Conservatives and NDP battle in war of words over competing energy policies

Bruce Cheadle, The Canadian Press 0

OTTAWA – Tom Mulcair says an NDP government would turn on its ear a Conservative policy that permits government to override environmental assessments of major energy projects.

He would allow government to kill projects before they even got as far as an environmental assessment.

“There are some things that some people would send to the NEB (National Energy Board) that we would say no to,” Mulcair told reporters at downtown Ottawa hotel Wednesday.

The NDP leader had just rolled out his party’s energy policy in a speech to the Economic Club of Canada, where he promised to “take arbitrary powers out of the hands of cabinet.”

Mulcair vowed to repeal Conservative legislation that gives government fiat to override National Energy Board assessments on major resource projects.

The provision has raised alarms among environmentalists who fear governments could approve projects that fail the independent environmental review.

However Mulcair substituted his own arbitrary power when he explained later to reporters that an NDP government would have killed the Keystone XL and Northern Gateway pipeline proposals without NEB input.

Environment assessments, once completed, have to be respected, Mulcair said.

“What you can do, though, is just simply decide that some things — like the Northern Gateway pipeline would be a good example — are non-starters.”

Similarly, TransCanada’s $5.4-billion Keystone pipeline to the U.S. Gulf Coast, which was given the green light from the National Energy Board in 2010, never should have had a hearing, said Mulcair.

“Based on our approach to sustainable development, we would have never sent something like that to the NEB,” he said.

Natural Resources Minister Joe Oliver, who delivered his own energy policy pitch in a Vancouver speech Wednesday, was rendered almost speechless by Mulcair’s logic.

“It’s a bit of a shocker,” Oliver said in a telephone interview.

“He would be making a determination on whether a project should go ahead before he knows what the regulatory consequence of building the project would be.”

Oliver said under the NDP policy, “everything would be political before it’s regulatory, before it gets the regulatory review. I’ve never heard of such a backwards approach.”

Mulcair provided the example of a proposed liquefied natural gas terminal adjacent to Quebec City that he stopped when he was the provincial Liberal environment minister. Mulcair said the project was so ill-conceived that he never forwarded the proposal for an environmental assessment.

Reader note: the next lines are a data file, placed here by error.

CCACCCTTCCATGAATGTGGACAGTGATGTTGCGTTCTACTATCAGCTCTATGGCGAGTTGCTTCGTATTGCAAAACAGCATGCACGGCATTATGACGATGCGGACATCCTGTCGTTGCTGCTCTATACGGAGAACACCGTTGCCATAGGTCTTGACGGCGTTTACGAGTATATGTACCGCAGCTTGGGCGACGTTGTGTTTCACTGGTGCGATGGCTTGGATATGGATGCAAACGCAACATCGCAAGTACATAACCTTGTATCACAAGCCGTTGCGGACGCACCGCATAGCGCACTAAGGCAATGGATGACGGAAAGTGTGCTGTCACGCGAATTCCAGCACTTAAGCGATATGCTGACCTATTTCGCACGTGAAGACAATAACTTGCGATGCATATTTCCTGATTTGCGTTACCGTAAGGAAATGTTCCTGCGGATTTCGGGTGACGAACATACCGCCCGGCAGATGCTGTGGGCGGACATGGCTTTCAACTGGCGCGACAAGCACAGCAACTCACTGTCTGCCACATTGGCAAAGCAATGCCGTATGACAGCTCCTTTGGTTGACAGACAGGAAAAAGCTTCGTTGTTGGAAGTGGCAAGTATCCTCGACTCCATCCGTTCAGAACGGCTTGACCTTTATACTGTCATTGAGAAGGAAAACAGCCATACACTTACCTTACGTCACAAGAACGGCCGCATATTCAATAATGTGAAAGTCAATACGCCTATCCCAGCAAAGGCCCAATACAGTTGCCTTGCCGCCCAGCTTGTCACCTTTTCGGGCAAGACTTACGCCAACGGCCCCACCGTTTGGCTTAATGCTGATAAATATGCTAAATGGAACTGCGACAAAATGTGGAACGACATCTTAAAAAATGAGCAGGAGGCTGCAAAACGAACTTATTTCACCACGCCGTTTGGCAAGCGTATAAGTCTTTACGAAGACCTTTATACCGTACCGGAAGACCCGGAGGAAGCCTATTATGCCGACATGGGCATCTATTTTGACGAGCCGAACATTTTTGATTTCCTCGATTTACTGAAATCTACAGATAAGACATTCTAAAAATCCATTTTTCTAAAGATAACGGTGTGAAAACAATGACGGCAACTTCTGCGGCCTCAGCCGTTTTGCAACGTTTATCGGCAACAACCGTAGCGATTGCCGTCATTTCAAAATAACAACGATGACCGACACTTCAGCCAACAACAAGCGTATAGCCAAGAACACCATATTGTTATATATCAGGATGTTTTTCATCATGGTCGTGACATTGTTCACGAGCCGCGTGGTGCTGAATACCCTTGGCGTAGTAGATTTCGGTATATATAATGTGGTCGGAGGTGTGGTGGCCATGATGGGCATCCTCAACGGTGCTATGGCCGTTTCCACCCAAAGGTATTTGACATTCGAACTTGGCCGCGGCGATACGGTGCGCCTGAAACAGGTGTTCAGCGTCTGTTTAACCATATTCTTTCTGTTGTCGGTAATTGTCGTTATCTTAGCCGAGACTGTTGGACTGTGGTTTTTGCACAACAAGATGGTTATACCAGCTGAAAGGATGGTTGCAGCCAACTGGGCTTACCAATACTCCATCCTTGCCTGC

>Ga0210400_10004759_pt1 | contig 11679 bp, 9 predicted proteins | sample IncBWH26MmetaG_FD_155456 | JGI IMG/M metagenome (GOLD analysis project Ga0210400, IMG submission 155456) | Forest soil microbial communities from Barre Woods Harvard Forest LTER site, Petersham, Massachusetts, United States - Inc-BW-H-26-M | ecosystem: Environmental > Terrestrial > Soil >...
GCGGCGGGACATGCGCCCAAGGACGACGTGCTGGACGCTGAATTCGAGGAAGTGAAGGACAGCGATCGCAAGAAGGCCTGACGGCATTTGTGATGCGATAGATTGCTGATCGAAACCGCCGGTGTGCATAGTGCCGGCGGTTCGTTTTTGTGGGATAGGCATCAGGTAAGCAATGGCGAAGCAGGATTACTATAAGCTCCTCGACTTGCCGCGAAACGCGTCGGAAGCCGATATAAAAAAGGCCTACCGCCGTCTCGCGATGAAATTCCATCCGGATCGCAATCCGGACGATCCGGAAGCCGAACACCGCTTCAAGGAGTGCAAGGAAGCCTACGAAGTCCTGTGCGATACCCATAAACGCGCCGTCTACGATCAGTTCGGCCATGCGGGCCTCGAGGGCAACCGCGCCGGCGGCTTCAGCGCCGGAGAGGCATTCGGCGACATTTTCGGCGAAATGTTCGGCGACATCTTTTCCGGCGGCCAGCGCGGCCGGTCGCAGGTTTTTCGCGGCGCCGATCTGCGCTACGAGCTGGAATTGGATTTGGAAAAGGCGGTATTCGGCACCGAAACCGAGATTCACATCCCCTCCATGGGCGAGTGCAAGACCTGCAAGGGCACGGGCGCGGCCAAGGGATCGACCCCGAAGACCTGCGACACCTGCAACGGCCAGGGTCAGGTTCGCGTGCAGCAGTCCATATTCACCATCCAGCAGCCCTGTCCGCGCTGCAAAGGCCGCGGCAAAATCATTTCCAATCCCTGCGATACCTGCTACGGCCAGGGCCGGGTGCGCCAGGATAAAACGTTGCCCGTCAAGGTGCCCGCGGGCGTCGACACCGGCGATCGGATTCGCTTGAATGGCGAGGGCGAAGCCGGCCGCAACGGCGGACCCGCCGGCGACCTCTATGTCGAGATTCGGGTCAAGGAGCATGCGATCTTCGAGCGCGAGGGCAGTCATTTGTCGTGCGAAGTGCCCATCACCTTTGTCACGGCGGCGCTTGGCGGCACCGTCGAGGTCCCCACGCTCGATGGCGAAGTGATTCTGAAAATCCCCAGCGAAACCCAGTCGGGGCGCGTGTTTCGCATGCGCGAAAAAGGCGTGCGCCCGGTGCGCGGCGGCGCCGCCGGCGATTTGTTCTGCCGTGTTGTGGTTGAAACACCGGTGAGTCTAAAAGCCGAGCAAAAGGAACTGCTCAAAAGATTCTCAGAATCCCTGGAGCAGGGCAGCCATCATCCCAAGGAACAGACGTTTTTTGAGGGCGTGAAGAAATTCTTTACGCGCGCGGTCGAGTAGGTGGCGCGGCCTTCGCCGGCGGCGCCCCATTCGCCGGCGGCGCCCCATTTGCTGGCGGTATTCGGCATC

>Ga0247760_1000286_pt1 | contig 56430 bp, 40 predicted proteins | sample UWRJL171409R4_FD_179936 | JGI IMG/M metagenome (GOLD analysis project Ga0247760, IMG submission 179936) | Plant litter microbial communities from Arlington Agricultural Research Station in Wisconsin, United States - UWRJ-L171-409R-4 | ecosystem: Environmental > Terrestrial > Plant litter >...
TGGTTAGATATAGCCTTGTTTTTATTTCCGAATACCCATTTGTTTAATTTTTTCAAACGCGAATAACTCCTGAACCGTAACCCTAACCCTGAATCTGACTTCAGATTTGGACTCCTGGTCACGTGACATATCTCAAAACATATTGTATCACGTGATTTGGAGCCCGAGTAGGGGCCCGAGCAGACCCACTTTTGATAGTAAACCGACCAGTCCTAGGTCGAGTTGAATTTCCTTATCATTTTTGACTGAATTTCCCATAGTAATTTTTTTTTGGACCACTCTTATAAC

“It made no sense at all and I wasn’t going to send it,” said the New Democrat. “That was a decision taken at my level. I said, this thing’s not even going to study.”

In his speech, Mulcair said the NDP’s energy policy includes reviving the popular home retrofit program and putting a price on carbon through a cap-and-trade system.

“A New Democratic government will redirect a billion dollars a year in fossil fuel subsidies, and re-invest that money in clean energy,” he added.

And he contrasted what he called a sustainable model of developing Canada’s resources — “the motor of the Canadian economy” — with Conservative policies he said result in boom-and-bust exploitation.

Mulcair called the Conservative model “rip and ship.”

Oliver, speaking to the Vancouver Board of Trade early Wednesday, had a different take.

The natural resources minister said Canada is in a global race to secure markets for oil and gas, an opportunity the Conservative described as “perishable.”

The National Energy Board has approved three export licences for liquefied natural gas, or LNG, that clear the way for exporting 36 million tonnes of LNG a year, Oliver noted.

Those exports could begin as early as 2015, and another five west coast applications for LNG exports are under review.

Southeast Asian markets such as Japan, India, South Korea and China are looking to lock in long-term energy contracts, Oliver said in an interview, and they are looking to Canada.

“They’ve got to know that we can in fact deliver,” said the minister. “And they don’t know that yet.

“And that’s what the questions I get are about: When is this going to happen? Are you sure it’s going to happen? How can you make it happen?”

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